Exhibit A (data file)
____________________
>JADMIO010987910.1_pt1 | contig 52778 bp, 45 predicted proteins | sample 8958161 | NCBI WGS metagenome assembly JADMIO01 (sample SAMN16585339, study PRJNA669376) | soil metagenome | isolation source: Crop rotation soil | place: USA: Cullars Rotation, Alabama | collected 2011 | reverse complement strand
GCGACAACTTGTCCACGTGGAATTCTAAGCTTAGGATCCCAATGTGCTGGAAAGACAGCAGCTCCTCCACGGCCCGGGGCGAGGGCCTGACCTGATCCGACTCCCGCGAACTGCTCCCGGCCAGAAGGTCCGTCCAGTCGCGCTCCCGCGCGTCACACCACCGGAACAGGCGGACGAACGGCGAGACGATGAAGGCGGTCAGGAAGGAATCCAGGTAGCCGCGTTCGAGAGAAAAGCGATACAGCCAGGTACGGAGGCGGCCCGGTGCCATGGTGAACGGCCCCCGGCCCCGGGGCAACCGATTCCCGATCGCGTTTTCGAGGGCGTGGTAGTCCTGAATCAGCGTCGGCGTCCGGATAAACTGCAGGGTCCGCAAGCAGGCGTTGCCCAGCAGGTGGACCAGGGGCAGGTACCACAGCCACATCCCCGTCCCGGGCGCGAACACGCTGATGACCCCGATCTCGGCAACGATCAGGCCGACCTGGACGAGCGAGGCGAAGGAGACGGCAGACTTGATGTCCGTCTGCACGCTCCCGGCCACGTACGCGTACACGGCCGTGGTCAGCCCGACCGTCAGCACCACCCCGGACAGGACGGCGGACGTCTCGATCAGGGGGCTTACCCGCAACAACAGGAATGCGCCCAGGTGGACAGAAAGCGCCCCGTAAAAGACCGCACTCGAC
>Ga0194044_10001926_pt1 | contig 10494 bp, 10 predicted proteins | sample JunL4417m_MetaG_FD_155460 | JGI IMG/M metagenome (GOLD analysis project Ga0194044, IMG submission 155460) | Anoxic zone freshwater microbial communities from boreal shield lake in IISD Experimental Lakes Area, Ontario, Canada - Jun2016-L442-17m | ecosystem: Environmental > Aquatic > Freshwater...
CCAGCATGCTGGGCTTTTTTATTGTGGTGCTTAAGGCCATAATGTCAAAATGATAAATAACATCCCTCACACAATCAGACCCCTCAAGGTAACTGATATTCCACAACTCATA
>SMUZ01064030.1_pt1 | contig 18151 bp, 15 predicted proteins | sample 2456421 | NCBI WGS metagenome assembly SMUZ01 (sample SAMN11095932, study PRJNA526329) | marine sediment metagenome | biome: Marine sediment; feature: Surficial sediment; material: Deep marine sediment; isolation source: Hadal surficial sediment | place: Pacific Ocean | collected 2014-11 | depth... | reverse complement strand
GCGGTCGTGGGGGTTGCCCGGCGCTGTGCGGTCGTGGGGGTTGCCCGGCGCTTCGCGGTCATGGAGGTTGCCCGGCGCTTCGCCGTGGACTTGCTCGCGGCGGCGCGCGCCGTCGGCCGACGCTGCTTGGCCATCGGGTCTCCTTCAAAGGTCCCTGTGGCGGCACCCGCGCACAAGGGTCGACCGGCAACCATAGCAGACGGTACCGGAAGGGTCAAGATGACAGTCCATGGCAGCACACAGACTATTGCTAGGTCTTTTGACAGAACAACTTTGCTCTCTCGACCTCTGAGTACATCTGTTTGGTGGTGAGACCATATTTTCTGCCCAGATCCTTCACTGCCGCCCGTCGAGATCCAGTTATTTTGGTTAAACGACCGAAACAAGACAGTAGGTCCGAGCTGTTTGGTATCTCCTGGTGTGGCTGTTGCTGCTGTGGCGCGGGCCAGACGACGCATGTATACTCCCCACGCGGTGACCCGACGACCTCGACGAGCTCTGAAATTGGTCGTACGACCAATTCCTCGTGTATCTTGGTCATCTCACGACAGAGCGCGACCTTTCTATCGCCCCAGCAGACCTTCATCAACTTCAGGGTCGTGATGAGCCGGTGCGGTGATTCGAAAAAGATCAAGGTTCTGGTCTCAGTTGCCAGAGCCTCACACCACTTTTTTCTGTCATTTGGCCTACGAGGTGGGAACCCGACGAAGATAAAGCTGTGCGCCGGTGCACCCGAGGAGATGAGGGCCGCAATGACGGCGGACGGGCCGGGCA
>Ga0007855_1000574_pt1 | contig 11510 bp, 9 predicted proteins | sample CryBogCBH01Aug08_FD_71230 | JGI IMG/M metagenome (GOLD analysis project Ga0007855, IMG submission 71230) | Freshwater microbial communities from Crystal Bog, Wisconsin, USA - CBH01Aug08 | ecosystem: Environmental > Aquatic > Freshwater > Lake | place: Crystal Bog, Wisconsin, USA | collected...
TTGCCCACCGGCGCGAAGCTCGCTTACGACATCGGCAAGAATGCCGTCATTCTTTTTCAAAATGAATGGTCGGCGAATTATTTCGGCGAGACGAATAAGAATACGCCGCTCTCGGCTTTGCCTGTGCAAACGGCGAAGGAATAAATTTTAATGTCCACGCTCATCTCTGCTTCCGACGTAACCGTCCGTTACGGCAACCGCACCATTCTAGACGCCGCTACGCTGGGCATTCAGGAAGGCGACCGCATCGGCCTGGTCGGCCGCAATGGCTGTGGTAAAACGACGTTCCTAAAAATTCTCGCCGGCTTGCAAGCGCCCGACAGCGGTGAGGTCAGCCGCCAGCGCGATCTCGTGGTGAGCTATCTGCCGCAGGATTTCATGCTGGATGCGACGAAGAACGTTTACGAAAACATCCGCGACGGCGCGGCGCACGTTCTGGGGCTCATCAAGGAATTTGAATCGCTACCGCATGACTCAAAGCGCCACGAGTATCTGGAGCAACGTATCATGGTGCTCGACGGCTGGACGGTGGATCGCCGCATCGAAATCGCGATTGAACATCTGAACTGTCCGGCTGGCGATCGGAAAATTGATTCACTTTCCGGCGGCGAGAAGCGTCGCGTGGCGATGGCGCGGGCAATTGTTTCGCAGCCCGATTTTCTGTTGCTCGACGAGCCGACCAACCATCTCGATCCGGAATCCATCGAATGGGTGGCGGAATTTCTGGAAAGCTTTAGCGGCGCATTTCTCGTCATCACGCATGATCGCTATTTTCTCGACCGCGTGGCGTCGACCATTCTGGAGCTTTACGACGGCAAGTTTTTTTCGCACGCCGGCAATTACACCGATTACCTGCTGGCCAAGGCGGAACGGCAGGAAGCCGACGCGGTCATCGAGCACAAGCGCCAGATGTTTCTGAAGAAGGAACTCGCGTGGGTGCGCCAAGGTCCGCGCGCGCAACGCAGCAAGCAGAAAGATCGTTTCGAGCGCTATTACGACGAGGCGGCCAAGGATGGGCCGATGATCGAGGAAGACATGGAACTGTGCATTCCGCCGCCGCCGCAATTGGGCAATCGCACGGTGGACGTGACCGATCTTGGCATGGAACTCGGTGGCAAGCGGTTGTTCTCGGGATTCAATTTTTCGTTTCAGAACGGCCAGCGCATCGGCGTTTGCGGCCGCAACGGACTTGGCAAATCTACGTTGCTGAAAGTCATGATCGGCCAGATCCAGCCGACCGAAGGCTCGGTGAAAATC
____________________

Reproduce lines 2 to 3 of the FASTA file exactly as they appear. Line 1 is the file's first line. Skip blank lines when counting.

GCGACAACTTGTCCACGTGGAATTCTAAGCTTAGGATCCCAATGTGCTGGAAAGACAGCAGCTCCTCCACGGCCCGGGGCGAGGGCCTGACCTGATCCGACTCCCGCGAACTGCTCCCGGCCAGAAGGTCCGTCCAGTCGCGCTCCCGCGCGTCACACCACCGGAACAGGCGGACGAACGGCGAGACGATGAAGGCGGTCAGGAAGGAATCCAGGTAGCCGCGTTCGAGAGAAAAGCGATACAGCCAGGTACGGAGGCGGCCCGGTGCCATGGTGAACGGCCCCCGGCCCCGGGGCAACCGATTCCCGATCGCGTTTTCGAGGGCGTGGTAGTCCTGAATCAGCGTCGGCGTCCGGATAAACTGCAGGGTCCGCAAGCAGGCGTTGCCCAGCAGGTGGACCAGGGGCAGGTACCACAGCCACATCCCCGTCCCGGGCGCGAACACGCTGATGACCCCGATCTCGGCAACGATCAGGCCGACCTGGACGAGCGAGGCGAAGGAGACGGCAGACTTGATGTCCGTCTGCACGCTCCCGGCCACGTACGCGTACACGGCCGTGGTCAGCCCGACCGTCAGCACCACCCCGGACAGGACGGCGGACGTCTCGATCAGGGGGCTTACCCGCAACAACAGGAATGCGCCCAGGTGGACAGAAAGCGCCCCGTAAAAGACCGCACTCGAC
>Ga0194044_10001926_pt1 | contig 10494 bp, 10 predicted proteins | sample JunL4417m_MetaG_FD_155460 | JGI IMG/M metagenome (GOLD analysis project Ga0194044, IMG submission 155460) | Anoxic zone freshwater microbial communities from boreal shield lake in IISD Experimental Lakes Area, Ontario, Canada - Jun2016-L442-17m | ecosystem: Environmental > Aquatic > Freshwater...